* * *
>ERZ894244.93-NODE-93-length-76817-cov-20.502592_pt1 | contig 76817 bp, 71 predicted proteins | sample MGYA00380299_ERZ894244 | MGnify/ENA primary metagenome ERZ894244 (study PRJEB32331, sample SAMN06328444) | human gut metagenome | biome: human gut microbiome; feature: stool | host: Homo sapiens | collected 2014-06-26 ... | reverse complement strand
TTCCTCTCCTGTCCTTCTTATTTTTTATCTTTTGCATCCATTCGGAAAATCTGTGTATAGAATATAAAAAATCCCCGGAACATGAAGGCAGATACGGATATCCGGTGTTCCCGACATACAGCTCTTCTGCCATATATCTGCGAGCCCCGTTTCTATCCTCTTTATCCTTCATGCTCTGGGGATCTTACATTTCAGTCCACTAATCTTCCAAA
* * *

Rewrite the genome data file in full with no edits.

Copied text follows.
>ERZ894244.93-NODE-93-length-76817-cov-20.502592_pt1 | contig 76817 bp, 71 predicted proteins | sample MGYA00380299_ERZ894244 | MGnify/ENA primary metagenome ERZ894244 (study PRJEB32331, sample SAMN06328444) | human gut metagenome | biome: human gut microbiome; feature: stool | host: Homo sapiens | collected 2014-06-26 ... | reverse complement strand
TTCCTCTCCTGTCCTTCTTATTTTTTATCTTTTGCATCCATTCGGAAAATCTGTGTATAGAATATAAAAAATCCCCGGAACATGAAGGCAGATACGGATATCCGGTGTTCCCGACATACAGCTCTTCTGCCATATATCTGCGAGCCCCGTTTCTATCCTCTTTATCCTTCATGCTCTGGGGATCTTACATTTCAGTCCACTAATCTTCCAAA